(Corrects paragraph 15 to say LivHome is in 15 locations
instead of 15 states, and that company "charges by the hour
depending on what is needed" instead of "$135 an hour for
By Beth Pinsker
NEW YORK, March 24 You get that call - all is
not right with mom or dad. Suddenly, you have to step in and
take over a life's worth of financial details.
For most people, this call comes too soon, before relatives
have passed along key information about accounts and passwords,
causing panic. But it's still a daunting task even for those who
have planned ahead.
Just ask Diana Raab, 60, who lives in Santa Barbara,
California, while her 84-year-old mother lives in New York.
Raab, who is an author, made the cross-country trip in March
after her mother got a bad cold and started losing her
She encountered total disarray: the cable bill hadn't been
paid in months, there were stacks of mail and her mom's credit
card wasn't working.
Where to start? There's a benefit to taking a methodical
approach and not trying to do everything at once in a flurry,
experts and experienced caregivers say.
POWER OF ATTORNEY
First, find out who your parent has designated as their
power of attorney.
If a properly signed and witnessed legal document is already
on file, you're ready to go, says Howard Krooks, president of
the National Academy of Elder Law Attorneys.
This is where advice to those who haven't yet prepared is
key - set this up before anything bad happens. There is no age
at which it's too soon, Krooks says. "The reality is that a
disability can happen to anyone at any time," Krooks says.
If you don't have a power of attorney set up, though, you
can get one executed in a day, says Holly Kylen, a retirement
coach at ING. You can also get limited access to another
person's checking account by going to a bank branch with them,
says Jilenne Gunther, senior strategic policy adviser for AARP.
For situations where your parent or relative is too
incapacitated to participate, you can contact an attorney and
start the process to be named a guardian. In the meantime, keep
records of bills you pay out of pocket.
If the disabled person is married, a spouse can typically
access accounts. But, increasingly, married couples have at
least a few separate accounts and you'll need paperwork to get
into them, says Kylen.
What you don't want to do is call up pretending to be the
incapacitated person. "It's just going to come back and bite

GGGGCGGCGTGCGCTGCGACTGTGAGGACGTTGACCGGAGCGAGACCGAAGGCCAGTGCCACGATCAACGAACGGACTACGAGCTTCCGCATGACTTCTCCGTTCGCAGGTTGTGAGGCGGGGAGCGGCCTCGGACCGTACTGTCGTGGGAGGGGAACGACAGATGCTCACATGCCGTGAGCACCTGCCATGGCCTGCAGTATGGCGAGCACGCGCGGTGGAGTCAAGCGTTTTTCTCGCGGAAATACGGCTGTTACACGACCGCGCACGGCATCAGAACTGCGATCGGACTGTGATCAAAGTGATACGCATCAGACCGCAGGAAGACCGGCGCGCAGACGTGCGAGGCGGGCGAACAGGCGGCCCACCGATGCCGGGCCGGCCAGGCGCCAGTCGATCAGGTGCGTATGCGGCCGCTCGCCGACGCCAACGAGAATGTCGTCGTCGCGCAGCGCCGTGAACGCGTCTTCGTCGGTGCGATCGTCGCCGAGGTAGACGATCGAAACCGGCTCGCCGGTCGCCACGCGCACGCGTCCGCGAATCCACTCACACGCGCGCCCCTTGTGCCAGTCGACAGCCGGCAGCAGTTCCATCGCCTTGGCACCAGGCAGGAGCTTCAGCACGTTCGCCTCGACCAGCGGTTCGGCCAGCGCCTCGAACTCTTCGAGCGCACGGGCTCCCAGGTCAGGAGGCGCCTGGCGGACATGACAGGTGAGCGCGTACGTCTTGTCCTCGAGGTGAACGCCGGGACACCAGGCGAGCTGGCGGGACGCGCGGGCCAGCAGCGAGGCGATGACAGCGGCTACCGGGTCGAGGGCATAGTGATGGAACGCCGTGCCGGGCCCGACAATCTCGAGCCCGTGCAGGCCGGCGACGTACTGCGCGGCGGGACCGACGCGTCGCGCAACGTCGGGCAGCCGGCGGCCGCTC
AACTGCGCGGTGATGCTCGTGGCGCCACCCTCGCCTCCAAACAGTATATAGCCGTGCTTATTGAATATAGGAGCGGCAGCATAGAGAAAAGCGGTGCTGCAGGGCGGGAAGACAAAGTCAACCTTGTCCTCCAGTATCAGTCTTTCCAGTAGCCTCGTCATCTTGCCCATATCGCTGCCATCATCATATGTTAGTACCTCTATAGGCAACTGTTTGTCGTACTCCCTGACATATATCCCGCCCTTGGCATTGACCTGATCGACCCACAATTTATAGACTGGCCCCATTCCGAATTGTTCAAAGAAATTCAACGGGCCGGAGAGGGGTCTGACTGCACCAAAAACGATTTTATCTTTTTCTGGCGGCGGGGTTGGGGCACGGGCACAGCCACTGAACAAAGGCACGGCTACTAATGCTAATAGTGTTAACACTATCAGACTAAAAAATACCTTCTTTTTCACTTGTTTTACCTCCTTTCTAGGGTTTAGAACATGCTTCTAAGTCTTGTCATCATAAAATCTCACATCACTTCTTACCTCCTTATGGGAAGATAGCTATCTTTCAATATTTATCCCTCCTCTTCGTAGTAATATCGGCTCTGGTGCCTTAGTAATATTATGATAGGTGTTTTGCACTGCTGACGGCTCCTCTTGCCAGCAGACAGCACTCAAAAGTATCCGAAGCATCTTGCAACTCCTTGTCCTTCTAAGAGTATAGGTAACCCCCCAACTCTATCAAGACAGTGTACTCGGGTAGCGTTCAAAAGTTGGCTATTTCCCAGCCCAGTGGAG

you," says Kylen.
Once you get access to accounts, you need to go on a
detective hunt. Raab started with her mom's primary bank account
statements and made lists of the automatic payments, including a
supplemental Medicare policy. But there were other bank
accounts, too, along with multiple store credit cards. Raab says
she keeps digging and digging - she went through her mail and
her desk and now keeps track of most accounts online.
One challenge Kylen faced when taking over her mother's
accounts was that everywhere she turned, companies kept asking
for the original copy of the power of attorney document, and it
was just a pure paperwork slog. Her advice? Ask the lawyer who
executes the power of attorney agreement to get at least 10
Most families do this forensic work, culling through files
paper by paper. But you can hire a caregiving organization to
help. For example, LivHome, based in 15 locations nationwide,
costs $150 for an initial assessment and then charges by the
hour depending on what is needed, says Bunni Dybnis, director of
For additional resources, check out AARP's website (aarp.com/caregiving).
The Consumer Financial Protection Bureau has guidelines for
managing someone else's money (here).
When New York comedian Dan Nainan's mom took ill a couple of
years ago and his dad was suffering from dementia, Nainan and
his sister had to jump in and take over not just the bills, but
also the protection of their accounts. Their dad was so willing
to give money to anyone who asked that he got on the radar of
scammers, and now gets an endless stream of phishing attacks.
"There are people who are trying to rip them off day and
night," says Nainan, 52. He intercepts his parents' mail, and
also reroutes all the phone calls to a Google Voice account.
Nainan has over 300 numbers blocked at this point, but more
still try every day. If any legitimate callers leave messages,
he lets the caregiver know and she dials for his dad.
Kylen protected her mother by lowering the credit limit on
her credit card. She's also had clients who give an elderly
parent a prepaid debit card and deposit only a limited amount
PLAN FOR THE LONG HAUL
For Lynette Whiteman, a 57-year-old from Toms River, New
Jersey, the call came more than two years ago - her father was
not breathing well. Two weeks later, he was gone, and her mother
was not in a position to take care of anything.
"My dad was good financially, but he had this account and
that account. We had no idea what he had," Whiteman says. It
took a full tax year to sort out the accounts, which she dealt
with one-by-one, sending death certificates to gain access. Now
she manages her mother's daily affairs, while a brother handles
the long-term investing.
Her advice to people who get that call now is to be patient.
"It doesn't all have to be done overnight," Whiteman says.
She vows to make caregiving easier for her own children.
"The one thing I'm going to do for my three boys is make
these lists and tell them where they are," says Whiteman.
"That's a gift you have to give your kids."
(Follow us @ReutersMoney or here;
Editing by Lauren Young and Stephen Powell)